Besides, when building a 2.5K rig, chances are you'll also be using your PC for heavy multitasking or non-gaming apps, where a huge 32GB of RAM can make a difference. Oh, and 3200MHz is absolutely fine for Intel, which doesn't take advantage of faster RAM as much as AMD CPUs do, though if you don't care for maximum value then feel free to go higher (ie 3600MHz).

The same top-notch 750w PSU remains from the $2000 build, which is plenty for a no-compromises RTX 3080 build even if overclocking, and last but not least is another top case from Fractal Design. The Meshify S2 - not to be confused with the new Meshify 2 - is a larger, longer version of the classic Meshify C for great airflow, ease of installation using any configuration, and near unlimited future flexibility. It comes equipped with 3 good 140mm fans, so no need to buy more unless wanting to get your RGB on.

Installing the 3080 Eagle for a lucky local where I live

The Best Gaming PC Build Under $3000 (Q1 2021)

  • CPU: AMD Ryzen 9 5900X (12 Cores)
  • CPU Cooler: Noctua NH-D15 chromax.black
  • Motherboard: MSI B550 Tomahawk (ATX)
  • RAM: Corsair Vengeance LPX 32GB (2x16GB, 3600MHz, CL18)
  • Graphics Card: NVidia GeForce RTX 3080 (10GB GDDR6X)
  • SSD: Samsung 970 Evo 1TB SSD (M.2, PCIe NVMe)
  • HDD: Western Digital Black 2TB (7200RPM)
  • Power Supply: EVGA SuperNOVA G3 850 (Fully Modular, 80+ Gold)
  • Case: Phanteks Eclipse P600S (Mid Tower)

We'll keep this one short and sweet otherwise this build guide will be nominated for longest article of all time in the Guinness World Records. The next logical step up from the $2500 rig is to include the newly crowned, single best gaming CPU on the market right now. Yup, AMD really did it with this latest Ryzen 5000 series, and the 5900X is now the undisputed king, taking the crown previously held by the 10900K - at least until Intel inevitably strikes back in 2021, likely clinching back the gaming performance crown once more (at least until AMD returns fire again and the endless cycle continues).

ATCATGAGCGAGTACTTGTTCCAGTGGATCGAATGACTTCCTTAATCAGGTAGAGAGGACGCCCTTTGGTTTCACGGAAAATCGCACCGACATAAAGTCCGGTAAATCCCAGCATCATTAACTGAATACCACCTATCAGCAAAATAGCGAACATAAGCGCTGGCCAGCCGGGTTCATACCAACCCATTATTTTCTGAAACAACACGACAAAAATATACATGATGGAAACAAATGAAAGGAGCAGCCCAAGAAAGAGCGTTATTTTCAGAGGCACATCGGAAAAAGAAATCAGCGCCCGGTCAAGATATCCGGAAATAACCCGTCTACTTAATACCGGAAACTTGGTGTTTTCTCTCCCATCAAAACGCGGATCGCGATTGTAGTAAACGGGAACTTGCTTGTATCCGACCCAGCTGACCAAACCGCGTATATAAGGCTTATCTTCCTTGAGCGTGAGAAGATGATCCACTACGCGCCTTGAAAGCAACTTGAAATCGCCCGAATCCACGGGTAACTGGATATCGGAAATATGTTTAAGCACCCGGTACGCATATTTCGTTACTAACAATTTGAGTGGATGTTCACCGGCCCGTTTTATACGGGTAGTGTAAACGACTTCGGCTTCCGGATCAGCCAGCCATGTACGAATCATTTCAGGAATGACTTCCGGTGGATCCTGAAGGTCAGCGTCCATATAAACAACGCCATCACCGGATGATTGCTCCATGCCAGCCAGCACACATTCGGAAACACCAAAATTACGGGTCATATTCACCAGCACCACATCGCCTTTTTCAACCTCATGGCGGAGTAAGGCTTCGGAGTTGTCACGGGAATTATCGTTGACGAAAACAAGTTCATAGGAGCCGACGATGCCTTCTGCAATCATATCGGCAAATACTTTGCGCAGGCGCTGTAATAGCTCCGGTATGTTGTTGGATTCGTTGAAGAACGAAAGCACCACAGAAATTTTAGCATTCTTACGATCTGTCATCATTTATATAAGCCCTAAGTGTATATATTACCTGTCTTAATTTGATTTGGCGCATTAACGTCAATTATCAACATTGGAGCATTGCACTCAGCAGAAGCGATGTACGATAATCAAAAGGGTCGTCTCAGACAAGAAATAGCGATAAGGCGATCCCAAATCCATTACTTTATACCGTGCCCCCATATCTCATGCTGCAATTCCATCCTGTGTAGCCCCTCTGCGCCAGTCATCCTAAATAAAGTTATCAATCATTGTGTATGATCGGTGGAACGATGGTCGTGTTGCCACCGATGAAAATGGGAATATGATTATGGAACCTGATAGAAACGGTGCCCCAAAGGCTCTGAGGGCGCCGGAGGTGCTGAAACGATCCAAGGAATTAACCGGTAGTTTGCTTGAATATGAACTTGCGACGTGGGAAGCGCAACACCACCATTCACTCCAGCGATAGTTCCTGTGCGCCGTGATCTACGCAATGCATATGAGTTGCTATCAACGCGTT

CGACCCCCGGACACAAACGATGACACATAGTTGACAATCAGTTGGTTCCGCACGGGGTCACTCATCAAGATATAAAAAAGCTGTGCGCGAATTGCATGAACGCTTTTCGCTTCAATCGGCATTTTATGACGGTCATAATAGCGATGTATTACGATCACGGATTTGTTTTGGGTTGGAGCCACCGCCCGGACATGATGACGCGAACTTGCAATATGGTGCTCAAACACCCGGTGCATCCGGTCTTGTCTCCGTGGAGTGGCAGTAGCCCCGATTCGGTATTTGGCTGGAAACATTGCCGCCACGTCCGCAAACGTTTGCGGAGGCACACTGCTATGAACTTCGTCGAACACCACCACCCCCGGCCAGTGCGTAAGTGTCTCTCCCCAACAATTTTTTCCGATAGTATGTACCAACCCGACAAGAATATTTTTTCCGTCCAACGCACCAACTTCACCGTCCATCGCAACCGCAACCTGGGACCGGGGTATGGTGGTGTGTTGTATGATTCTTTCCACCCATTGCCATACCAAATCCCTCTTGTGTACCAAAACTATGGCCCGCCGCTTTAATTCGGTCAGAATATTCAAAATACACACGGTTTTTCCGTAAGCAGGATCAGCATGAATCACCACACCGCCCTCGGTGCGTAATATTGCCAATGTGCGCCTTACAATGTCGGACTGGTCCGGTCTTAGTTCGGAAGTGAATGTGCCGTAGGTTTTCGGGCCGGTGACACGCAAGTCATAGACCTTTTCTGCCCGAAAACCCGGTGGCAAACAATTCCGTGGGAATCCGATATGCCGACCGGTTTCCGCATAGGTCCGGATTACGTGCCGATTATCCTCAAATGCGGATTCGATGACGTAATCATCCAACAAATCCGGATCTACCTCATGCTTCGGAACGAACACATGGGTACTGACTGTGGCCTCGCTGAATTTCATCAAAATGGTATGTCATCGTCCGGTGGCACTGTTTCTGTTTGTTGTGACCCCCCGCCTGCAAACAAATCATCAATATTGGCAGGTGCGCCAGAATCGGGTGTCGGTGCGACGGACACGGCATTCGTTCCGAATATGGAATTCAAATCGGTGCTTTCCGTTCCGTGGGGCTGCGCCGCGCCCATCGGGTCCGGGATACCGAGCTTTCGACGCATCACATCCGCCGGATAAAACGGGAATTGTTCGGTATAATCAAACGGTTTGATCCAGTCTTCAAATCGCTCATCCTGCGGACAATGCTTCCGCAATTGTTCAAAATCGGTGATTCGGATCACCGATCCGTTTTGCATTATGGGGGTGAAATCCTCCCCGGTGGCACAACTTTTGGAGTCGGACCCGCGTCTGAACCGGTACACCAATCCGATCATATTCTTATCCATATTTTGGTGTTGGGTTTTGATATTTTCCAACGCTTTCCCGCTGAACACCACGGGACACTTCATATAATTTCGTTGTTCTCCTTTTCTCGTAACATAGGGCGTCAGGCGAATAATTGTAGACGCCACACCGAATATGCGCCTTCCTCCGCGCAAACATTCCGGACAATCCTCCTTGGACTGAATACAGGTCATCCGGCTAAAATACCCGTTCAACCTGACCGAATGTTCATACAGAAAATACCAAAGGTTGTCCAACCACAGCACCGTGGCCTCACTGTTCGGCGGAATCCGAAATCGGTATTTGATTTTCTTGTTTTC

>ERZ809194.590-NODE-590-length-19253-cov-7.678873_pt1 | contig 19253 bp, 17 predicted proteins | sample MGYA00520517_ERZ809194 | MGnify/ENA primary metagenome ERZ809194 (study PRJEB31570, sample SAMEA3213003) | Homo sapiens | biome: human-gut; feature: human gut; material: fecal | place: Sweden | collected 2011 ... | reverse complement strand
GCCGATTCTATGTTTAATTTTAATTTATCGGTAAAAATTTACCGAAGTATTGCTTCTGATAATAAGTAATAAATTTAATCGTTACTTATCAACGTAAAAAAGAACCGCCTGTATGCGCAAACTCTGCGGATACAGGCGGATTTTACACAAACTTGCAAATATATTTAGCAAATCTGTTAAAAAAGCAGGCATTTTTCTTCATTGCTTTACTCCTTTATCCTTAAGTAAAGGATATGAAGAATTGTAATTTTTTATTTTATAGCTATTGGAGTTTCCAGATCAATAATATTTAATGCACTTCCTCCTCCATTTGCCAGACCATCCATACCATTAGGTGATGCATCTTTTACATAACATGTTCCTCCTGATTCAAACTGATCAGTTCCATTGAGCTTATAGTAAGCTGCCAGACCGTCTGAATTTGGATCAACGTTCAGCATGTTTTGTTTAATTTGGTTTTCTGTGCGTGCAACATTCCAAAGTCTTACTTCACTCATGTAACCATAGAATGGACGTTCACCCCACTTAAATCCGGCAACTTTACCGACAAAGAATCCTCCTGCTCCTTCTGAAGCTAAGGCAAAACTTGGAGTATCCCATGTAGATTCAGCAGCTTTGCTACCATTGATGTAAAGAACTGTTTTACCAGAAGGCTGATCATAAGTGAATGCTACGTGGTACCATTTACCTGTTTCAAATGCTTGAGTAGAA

Codename: Star Destroyer

Target Budget: < $3000 USD

Recommended Usage:

  • 4K 60Hz (Ultra)
  • 4K 144Hz (Medium/High)
  • VR 90Hz, 120Hz (Ultra)
  • 1440p 144Hz (Ultra)
  • 1440p 240Hz (Medium/High)
  • 1080p 240Hz (Ultra)
  • 1080p 360Hz (Medium)

Estimated Frame Rates:

As Above ($2500 Build) + 5-25 FPS

In other words, if you want to choose the fastest gaming CPU on the market right now, the 5900X is the clear winner and will net you the highest FPS overall. The NH-D15 will effectively keep a 5900X running optimally whether overclocking or not, but if you're thirsting for some water the NZXT Kraken X63 or EVGA CLC 280mm are two of the best liquid AiO coolers you can get. Just keep in mind you shouldn't buy a liquid cooler over an air cooler solely for performance reasons alone; it's more an aesthetic preference, as premium air coolers perform roughly on par with a water setup (and both can be super quiet).